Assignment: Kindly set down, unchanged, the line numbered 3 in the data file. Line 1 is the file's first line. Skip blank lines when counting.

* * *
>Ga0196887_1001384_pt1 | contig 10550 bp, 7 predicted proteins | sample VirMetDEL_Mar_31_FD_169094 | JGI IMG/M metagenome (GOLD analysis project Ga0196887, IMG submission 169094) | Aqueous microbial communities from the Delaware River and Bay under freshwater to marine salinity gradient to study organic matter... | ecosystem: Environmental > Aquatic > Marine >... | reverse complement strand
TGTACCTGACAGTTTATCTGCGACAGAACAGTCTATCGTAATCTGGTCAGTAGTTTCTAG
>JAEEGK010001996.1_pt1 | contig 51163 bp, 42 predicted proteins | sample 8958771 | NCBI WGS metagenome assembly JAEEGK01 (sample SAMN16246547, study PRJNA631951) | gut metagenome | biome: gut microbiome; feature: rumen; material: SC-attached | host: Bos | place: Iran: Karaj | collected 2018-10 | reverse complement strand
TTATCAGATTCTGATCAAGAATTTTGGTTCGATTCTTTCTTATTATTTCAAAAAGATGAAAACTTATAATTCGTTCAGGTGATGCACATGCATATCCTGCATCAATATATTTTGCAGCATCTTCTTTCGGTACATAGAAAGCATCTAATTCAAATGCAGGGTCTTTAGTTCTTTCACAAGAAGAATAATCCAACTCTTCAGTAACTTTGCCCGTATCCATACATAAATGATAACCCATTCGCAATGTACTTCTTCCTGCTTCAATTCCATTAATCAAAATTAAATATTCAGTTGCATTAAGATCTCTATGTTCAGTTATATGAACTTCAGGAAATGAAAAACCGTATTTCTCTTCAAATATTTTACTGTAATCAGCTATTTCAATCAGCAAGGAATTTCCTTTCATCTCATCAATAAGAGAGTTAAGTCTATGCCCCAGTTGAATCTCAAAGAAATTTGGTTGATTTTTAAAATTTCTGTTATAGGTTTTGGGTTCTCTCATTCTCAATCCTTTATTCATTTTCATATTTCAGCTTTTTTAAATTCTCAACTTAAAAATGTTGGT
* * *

>JAEEGK010001996.1_pt1 | contig 51163 bp, 42 predicted proteins | sample 8958771 | NCBI WGS metagenome assembly JAEEGK01 (sample SAMN16246547, study PRJNA631951) | gut metagenome | biome: gut microbiome; feature: rumen; material: SC-attached | host: Bos | place: Iran: Karaj | collected 2018-10 | reverse complement strand